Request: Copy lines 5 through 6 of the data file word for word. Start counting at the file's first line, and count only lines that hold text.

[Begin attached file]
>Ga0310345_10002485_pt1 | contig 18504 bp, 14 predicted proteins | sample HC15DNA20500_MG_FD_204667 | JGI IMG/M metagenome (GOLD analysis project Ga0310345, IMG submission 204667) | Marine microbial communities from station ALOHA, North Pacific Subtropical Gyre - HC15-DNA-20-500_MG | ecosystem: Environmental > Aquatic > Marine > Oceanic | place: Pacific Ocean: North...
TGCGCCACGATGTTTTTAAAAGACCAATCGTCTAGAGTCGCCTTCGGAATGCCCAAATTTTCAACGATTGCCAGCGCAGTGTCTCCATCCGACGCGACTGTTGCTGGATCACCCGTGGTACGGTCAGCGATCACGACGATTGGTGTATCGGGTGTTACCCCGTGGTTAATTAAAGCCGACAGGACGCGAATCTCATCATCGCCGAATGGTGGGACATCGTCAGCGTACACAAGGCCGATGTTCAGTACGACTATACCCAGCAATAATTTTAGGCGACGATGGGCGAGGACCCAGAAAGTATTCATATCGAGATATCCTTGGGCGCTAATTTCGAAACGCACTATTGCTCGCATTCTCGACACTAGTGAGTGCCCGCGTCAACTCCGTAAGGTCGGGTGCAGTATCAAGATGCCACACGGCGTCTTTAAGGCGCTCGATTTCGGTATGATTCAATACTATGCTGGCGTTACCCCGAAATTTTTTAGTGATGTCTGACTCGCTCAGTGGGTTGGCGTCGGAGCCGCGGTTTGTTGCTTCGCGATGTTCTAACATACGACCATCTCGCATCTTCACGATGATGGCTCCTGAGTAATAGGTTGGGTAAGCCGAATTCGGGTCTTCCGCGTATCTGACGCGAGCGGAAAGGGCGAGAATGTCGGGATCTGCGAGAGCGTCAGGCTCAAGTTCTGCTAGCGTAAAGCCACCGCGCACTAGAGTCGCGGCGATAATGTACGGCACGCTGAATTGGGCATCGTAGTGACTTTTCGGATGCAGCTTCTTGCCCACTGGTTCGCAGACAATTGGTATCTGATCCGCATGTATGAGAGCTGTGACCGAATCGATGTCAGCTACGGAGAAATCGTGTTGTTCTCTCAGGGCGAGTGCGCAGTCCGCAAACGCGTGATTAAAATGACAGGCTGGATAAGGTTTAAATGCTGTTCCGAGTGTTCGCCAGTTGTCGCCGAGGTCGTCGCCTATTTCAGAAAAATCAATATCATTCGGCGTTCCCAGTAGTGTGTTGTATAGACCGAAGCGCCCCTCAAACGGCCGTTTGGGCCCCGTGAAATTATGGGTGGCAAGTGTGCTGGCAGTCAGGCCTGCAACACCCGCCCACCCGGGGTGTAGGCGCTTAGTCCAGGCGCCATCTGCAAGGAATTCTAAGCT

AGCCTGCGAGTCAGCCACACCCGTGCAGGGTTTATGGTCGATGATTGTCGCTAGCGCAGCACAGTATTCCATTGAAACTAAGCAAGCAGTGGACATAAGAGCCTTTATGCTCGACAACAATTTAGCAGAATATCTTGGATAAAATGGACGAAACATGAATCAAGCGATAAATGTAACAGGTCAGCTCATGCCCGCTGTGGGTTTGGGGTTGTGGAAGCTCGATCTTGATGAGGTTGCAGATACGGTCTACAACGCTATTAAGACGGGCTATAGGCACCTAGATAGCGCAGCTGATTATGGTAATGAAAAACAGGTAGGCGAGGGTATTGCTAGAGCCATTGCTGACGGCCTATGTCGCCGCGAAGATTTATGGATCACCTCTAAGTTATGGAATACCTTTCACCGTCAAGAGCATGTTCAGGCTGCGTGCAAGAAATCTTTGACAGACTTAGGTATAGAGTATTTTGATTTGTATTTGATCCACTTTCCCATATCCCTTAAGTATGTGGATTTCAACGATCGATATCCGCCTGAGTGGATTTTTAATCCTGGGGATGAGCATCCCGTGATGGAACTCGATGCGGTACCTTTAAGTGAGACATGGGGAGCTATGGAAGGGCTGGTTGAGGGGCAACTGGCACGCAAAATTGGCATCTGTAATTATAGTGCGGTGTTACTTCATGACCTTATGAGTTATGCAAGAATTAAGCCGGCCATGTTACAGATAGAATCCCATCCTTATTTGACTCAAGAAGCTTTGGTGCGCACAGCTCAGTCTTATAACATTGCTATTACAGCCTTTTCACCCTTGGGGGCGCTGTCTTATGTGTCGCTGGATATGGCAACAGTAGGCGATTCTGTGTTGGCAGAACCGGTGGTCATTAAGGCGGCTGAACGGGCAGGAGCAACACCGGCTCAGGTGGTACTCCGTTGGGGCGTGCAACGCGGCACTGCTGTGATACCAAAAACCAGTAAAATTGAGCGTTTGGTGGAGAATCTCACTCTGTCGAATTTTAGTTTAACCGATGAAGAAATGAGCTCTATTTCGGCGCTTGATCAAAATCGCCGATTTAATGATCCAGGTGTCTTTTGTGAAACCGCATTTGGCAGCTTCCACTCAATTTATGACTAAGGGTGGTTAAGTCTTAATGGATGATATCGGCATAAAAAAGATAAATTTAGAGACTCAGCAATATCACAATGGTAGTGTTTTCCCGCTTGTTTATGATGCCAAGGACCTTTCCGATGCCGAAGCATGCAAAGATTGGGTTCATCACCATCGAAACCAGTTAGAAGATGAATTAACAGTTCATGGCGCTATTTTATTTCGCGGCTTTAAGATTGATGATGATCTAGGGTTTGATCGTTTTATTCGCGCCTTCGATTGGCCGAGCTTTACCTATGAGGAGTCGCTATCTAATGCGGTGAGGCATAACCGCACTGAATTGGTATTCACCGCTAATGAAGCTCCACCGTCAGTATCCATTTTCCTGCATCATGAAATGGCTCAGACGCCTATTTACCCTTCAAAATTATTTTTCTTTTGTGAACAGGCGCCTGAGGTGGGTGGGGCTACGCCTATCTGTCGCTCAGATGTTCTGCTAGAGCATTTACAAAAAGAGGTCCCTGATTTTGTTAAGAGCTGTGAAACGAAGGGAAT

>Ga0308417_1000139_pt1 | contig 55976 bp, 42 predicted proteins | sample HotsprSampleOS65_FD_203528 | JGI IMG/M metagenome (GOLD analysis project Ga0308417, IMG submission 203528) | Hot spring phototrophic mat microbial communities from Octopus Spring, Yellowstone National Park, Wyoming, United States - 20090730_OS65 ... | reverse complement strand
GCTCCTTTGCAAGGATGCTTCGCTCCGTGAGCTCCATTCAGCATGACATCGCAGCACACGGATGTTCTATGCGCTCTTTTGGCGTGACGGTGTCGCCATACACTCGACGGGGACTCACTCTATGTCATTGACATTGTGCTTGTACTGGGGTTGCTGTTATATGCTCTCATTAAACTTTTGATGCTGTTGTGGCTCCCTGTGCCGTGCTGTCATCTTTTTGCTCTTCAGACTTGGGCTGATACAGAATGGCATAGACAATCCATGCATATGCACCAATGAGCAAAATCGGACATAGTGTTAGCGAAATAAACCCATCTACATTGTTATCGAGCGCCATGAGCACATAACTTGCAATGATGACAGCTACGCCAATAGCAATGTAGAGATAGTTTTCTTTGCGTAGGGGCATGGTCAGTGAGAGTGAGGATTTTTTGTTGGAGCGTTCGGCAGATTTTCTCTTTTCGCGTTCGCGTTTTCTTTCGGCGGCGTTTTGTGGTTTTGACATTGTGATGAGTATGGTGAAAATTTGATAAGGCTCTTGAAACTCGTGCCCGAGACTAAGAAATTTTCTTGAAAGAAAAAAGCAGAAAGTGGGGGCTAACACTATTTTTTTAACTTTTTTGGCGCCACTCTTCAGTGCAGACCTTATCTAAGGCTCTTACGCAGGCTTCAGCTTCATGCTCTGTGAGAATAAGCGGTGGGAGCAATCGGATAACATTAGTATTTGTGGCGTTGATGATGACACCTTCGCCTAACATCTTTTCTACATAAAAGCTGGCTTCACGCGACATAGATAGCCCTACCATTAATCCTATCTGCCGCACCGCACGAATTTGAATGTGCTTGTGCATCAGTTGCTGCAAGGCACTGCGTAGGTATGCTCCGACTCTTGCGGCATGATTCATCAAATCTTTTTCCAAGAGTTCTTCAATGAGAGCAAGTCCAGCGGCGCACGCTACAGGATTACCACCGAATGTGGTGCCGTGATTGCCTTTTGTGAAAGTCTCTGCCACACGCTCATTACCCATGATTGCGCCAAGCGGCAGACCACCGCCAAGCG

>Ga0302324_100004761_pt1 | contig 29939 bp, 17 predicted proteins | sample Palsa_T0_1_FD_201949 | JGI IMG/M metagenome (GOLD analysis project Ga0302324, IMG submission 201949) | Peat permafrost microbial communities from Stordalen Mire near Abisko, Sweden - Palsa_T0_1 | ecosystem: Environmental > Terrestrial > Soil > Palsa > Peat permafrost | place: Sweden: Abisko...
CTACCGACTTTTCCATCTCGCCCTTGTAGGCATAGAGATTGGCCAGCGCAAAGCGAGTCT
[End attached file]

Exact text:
GCTCCTTTGCAAGGATGCTTCGCTCCGTGAGCTCCATTCAGCATGACATCGCAGCACACGGATGTTCTATGCGCTCTTTTGGCGTGACGGTGTCGCCATACACTCGACGGGGACTCACTCTATGTCATTGACATTGTGCTTGTACTGGGGTTGCTGTTATATGCTCTCATTAAACTTTTGATGCTGTTGTGGCTCCCTGTGCCGTGCTGTCATCTTTTTGCTCTTCAGACTTGGGCTGATACAGAATGGCATAGACAATCCATGCATATGCACCAATGAGCAAAATCGGACATAGTGTTAGCGAAATAAACCCATCTACATTGTTATCGAGCGCCATGAGCACATAACTTGCAATGATGACAGCTACGCCAATAGCAATGTAGAGATAGTTTTCTTTGCGTAGGGGCATGGTCAGTGAGAGTGAGGATTTTTTGTTGGAGCGTTCGGCAGATTTTCTCTTTTCGCGTTCGCGTTTTCTTTCGGCGGCGTTTTGTGGTTTTGACATTGTGATGAGTATGGTGAAAATTTGATAAGGCTCTTGAAACTCGTGCCCGAGACTAAGAAATTTTCTTGAAAGAAAAAAGCAGAAAGTGGGGGCTAACACTATTTTTTTAACTTTTTTGGCGCCACTCTTCAGTGCAGACCTTATCTAAGGCTCTTACGCAGGCTTCAGCTTCATGCTCTGTGAGAATAAGCGGTGGGAGCAATCGGATAACATTAGTATTTGTGGCGTTGATGATGACACCTTCGCCTAACATCTTTTCTACATAAAAGCTGGCTTCACGCGACATAGATAGCCCTACCATTAATCCTATCTGCCGCACCGCACGAATTTGAATGTGCTTGTGCATCAGTTGCTGCAAGGCACTGCGTAGGTATGCTCCGACTCTTGCGGCATGATTCATCAAATCTTTTTCCAAGAGTTCTTCAATGAGAGCAAGTCCAGCGGCGCACGCTACAGGATTACCACCGAATGTGGTGCCGTGATTGCCTTTTGTGAAAGTCTCTGCCACACGCTCATTACCCATGATTGCGCCAAGCGGCAGACCACCGCCAAGCG

>Ga0302324_100004761_pt1 | contig 29939 bp, 17 predicted proteins | sample Palsa_T0_1_FD_201949 | JGI IMG/M metagenome (GOLD analysis project Ga0302324, IMG submission 201949) | Peat permafrost microbial communities from Stordalen Mire near Abisko, Sweden - Palsa_T0_1 | ecosystem: Environmental > Terrestrial > Soil > Palsa > Peat permafrost | place: Sweden: Abisko...